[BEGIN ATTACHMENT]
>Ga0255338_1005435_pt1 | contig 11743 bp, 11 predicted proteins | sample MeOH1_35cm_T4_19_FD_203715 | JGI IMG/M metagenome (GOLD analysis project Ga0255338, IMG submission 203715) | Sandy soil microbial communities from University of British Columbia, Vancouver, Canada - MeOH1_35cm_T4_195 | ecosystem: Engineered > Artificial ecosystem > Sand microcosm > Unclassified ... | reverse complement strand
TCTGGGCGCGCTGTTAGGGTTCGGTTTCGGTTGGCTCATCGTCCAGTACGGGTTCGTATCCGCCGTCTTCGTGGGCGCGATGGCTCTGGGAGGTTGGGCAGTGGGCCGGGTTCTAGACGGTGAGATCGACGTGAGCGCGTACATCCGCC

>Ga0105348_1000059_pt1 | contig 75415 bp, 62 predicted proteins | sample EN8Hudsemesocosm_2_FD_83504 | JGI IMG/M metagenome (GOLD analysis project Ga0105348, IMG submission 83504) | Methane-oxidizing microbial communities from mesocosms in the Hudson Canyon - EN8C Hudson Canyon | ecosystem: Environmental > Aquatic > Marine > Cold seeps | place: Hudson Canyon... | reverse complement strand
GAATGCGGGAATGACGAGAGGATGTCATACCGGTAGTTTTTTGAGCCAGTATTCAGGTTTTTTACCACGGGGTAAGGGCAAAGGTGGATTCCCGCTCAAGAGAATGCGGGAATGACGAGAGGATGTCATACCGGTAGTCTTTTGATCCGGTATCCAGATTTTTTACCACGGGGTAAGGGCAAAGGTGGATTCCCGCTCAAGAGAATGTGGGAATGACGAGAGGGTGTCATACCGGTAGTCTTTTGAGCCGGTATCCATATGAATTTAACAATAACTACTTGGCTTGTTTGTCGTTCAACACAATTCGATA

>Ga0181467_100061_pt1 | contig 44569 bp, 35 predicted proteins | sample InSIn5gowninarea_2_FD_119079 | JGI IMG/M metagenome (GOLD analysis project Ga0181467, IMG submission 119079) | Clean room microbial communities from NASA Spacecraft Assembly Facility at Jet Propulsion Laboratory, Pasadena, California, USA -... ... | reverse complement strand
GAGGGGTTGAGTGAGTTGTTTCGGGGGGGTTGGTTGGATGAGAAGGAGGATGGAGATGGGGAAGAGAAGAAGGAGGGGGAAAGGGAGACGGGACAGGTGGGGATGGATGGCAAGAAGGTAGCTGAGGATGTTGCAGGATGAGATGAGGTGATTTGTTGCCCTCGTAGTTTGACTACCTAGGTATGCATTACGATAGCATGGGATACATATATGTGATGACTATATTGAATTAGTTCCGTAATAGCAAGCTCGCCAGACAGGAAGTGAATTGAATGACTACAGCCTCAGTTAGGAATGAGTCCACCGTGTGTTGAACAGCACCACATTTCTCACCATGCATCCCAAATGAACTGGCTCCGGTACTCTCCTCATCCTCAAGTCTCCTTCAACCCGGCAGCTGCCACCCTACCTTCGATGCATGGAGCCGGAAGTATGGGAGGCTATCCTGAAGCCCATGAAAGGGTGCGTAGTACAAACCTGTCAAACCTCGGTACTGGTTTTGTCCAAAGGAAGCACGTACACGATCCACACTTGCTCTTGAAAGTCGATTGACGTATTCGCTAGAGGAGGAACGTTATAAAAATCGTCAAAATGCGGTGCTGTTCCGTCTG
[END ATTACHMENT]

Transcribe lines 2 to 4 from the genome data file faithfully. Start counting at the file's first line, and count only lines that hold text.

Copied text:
TCTGGGCGCGCTGTTAGGGTTCGGTTTCGGTTGGCTCATCGTCCAGTACGGGTTCGTATCCGCCGTCTTCGTGGGCGCGATGGCTCTGGGAGGTTGGGCAGTGGGCCGGGTTCTAGACGGTGAGATCGACGTGAGCGCGTACATCCGCC

>Ga0105348_1000059_pt1 | contig 75415 bp, 62 predicted proteins | sample EN8Hudsemesocosm_2_FD_83504 | JGI IMG/M metagenome (GOLD analysis project Ga0105348, IMG submission 83504) | Methane-oxidizing microbial communities from mesocosms in the Hudson Canyon - EN8C Hudson Canyon | ecosystem: Environmental > Aquatic > Marine > Cold seeps | place: Hudson Canyon... | reverse complement strand
GAATGCGGGAATGACGAGAGGATGTCATACCGGTAGTTTTTTGAGCCAGTATTCAGGTTTTTTACCACGGGGTAAGGGCAAAGGTGGATTCCCGCTCAAGAGAATGCGGGAATGACGAGAGGATGTCATACCGGTAGTCTTTTGATCCGGTATCCAGATTTTTTACCACGGGGTAAGGGCAAAGGTGGATTCCCGCTCAAGAGAATGTGGGAATGACGAGAGGGTGTCATACCGGTAGTCTTTTGAGCCGGTATCCATATGAATTTAACAATAACTACTTGGCTTGTTTGTCGTTCAACACAATTCGATA